Grain Growers Guide, collection No. 27, Dec. 1915
Grain Growers Guide, collection No. 27, Dec. 1915
© Grain Growers Guide / 1915

A series of farm protest movements evolved between 1876 and 1925. Some movements, like the Grange, and the Patrons of Industry had grown up in the East and in the United States before spreading to western Canada. Other lobby groups, like the Manitoba and Northwest Farmers' Union and the Farmers' Protective Union, were home- grown. Farmers decided their only hope for change was to run for office themselves. The Patrons of Industry was organized for this purpose, but it suffered defeat in the election of 1896. This defeat suggested to farmers that success might only be had by addressing smaller specific issues rather than the sweeping reforms which had been their platform during the election.

1901 produced a bumper crop of 62 million bushels of wheat. Farmers' expectations of big financial gains were soon dashed, however, when they were told the CPR could not ship the grain because of a shortage of grain cars. Farmers were thus forced to store grain for long periods, and accept a lower price for it to cover the storage costs. Motherwell and his neighbour, Peter Dayman, called a meeting at Indian Head on December 18, 1901. They urged farmers to work together to effect change in the grain handling and transportation system, and changes to government policies affecting farmers. The Territorial Grain Growers' Association was founded at this meeting as a result of the rail car shortage. Motherwell was elected its first president and proposed changes to make it easier and more cost effective for farmers to ship their grain: railways should provide loading platforms within a reasonable time after demand or else farmers should have the right to load rail cars directly from their wagons, if there were a shortage of cars they should be apportioned on a first-come-first-served basis, and each delivery point would be required to maintain a car order book. The resolutions passed at the convention were accepted by Parliament.

When it became clear that the CPR was ignoring the new clauses ,Motherwell and Dayman went to Winnipeg and, on behalf of the Territorial Grain Growers' Association, put authorities on notice that the Association would take legal action against every railway agent in the Territories who did not comply with the legislation. This was followed by a well-publicized trial in which the Association took a station agent to court and won.

During Motherwell's tenure as President of the Territorial Grain Growers Association, permanent co-operative associations were formed in each of the prairie provinces: the Manitoba Grain Growers' Association was formed in 1903 and in 1905 the United Farmers of Alberta. 1906 saw the creation of the first producers' grain marketing company at Sintaluta and later, in the 1920s, provincial wheat pools were organized. Motherwell remained president until 1906, when the Territorial Grain Growers Association became the Saskatchewan Grain Growers' Association.

Motherwell was active during this period in other initiatives as well. In 1903 he served as representative for the farmers of his district when they approached the CPR. to request a branch line be brought north through Abernethy. Farmers in other districts north of the Qu'Appelle River were also lobbying for such a branch line. All were concerned with the difficulty of getting their wheat to market especially through the perilous prairie winters. As a result, a meeting was arranged on board the train carrying the Assistant to the President of the CPR The delegation boarded this train at 9 a.m. as it passed through Indian Head, and rode it for an hour before the assistant, Sir William Whyte, was available. When they were ushered into Whyte's private car, Motherwell stated the farmers' case requesting a branch line to Abernethy. Sir William, impressed with the farmers' determination, asked: "And how far were you planning to travel on this train?" "Just as far as it will take to get the railway", Motherwell replied. The farmers got their rail line.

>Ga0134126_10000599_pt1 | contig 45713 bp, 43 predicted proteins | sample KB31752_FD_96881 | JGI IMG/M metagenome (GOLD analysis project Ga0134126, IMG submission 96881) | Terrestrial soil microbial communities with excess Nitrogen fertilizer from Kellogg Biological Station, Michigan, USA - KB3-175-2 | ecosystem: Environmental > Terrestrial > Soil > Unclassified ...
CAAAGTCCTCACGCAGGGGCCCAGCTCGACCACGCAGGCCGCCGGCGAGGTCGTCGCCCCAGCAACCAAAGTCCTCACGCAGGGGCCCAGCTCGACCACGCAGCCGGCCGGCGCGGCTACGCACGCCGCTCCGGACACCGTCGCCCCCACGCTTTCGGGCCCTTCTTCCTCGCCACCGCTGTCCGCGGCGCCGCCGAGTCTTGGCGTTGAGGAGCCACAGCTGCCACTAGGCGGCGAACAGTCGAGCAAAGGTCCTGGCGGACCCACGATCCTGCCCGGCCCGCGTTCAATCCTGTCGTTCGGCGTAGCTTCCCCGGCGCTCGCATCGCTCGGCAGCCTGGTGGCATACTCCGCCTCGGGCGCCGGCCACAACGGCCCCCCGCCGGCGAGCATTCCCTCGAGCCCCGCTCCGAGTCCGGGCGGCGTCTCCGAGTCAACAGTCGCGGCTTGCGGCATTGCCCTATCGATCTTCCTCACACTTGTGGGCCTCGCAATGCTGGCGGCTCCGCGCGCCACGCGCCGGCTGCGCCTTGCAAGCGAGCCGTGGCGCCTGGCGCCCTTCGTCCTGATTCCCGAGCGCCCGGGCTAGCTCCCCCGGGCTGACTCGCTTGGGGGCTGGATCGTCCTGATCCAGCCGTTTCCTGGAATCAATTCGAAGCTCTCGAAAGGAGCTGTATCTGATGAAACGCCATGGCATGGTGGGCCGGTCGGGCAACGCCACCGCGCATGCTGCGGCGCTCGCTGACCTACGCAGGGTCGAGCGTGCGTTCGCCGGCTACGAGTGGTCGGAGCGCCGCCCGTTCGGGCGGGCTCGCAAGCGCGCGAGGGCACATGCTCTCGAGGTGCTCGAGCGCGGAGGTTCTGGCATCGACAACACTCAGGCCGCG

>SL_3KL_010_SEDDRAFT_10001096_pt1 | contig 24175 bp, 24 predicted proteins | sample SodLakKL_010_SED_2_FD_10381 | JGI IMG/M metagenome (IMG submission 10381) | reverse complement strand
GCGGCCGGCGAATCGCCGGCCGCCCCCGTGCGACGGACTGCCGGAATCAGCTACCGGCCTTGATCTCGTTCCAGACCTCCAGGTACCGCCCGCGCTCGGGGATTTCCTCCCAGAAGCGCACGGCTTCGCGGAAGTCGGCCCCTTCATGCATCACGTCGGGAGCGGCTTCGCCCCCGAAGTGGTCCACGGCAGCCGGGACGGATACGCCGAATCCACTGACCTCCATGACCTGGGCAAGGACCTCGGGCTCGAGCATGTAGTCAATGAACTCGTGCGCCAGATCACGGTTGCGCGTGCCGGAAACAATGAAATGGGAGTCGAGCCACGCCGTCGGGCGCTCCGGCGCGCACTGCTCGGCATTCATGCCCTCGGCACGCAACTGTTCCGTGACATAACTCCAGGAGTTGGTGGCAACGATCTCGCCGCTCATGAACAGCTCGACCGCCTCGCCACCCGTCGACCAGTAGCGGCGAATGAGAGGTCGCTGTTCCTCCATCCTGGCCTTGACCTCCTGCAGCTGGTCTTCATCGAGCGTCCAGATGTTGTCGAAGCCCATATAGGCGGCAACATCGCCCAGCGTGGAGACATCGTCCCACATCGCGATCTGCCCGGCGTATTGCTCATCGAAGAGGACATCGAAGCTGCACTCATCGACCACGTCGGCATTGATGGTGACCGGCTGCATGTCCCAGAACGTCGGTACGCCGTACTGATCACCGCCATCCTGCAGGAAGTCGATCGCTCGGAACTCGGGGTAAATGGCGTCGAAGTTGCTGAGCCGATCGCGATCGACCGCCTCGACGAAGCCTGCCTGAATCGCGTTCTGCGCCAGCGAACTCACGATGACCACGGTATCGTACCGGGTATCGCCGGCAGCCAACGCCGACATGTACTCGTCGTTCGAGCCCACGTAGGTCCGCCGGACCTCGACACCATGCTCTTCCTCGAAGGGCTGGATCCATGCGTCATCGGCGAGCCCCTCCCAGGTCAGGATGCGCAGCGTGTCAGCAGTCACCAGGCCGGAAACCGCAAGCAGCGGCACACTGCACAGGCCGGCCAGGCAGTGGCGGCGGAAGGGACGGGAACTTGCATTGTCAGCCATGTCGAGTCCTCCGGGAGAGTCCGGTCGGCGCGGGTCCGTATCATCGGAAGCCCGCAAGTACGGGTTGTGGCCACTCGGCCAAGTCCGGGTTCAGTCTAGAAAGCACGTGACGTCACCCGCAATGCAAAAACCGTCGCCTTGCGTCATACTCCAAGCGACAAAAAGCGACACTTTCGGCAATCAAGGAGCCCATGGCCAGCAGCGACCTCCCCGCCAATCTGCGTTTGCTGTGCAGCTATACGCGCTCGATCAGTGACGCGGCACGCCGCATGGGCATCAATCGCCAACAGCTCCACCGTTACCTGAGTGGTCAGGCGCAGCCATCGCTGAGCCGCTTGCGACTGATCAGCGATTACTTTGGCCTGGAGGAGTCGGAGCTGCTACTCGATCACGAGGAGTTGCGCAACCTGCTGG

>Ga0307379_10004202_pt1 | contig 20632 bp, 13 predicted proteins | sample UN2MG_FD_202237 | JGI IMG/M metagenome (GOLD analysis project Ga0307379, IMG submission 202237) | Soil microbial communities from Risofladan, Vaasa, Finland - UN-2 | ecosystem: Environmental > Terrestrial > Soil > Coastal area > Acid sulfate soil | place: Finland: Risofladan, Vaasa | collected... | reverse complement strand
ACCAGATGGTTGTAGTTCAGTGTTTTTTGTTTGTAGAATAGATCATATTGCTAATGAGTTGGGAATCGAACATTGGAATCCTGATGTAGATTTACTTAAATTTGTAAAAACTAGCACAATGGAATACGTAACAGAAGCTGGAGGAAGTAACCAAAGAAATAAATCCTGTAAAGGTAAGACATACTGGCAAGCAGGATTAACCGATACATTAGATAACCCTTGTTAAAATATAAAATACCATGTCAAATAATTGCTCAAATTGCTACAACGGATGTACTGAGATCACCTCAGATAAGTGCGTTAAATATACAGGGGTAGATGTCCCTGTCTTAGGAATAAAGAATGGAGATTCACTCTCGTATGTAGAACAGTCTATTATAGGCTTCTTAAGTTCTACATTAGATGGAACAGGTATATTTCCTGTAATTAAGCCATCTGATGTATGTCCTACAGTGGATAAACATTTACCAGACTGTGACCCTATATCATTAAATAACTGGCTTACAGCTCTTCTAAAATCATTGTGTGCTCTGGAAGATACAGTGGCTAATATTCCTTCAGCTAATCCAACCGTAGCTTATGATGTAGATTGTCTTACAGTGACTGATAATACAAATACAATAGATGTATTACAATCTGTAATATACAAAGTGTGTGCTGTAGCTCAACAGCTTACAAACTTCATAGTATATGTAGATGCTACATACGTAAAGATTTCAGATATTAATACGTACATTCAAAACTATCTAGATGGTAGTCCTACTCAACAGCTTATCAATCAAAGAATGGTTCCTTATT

The Development of Prairie Agriculture
Men working in the field

The history of the development of agriculture has always been one of trial and error. New varieties and breeds of plants and animals have been produced through patient breeding programs conducted by anonymous individuals over thousands of years. This process has led to the development of many different plant varieties and breeds of animals. The methods used to domesticate and enhance these strains for human use have been termed "traditional agriculture", but it was highly scientific in nature. Modern scientific agriculture and its methods arose towards the end of the nineteenth century, changing forever the face of farming.

W.R. Motherwell was one of a number of individuals whose efforts revolutionized the development of agriculture on the prairies. As a farmer he was quick to adopt new farming methods, and as a politician he was a firm supporter of agricultural research, and tireless in his efforts to publicize new findings. Motherwell, among many others, was a great proponent of dryland agriculture. Development of dryland farming techniques was essential if agriculture and settlement were to be a success on the prairies.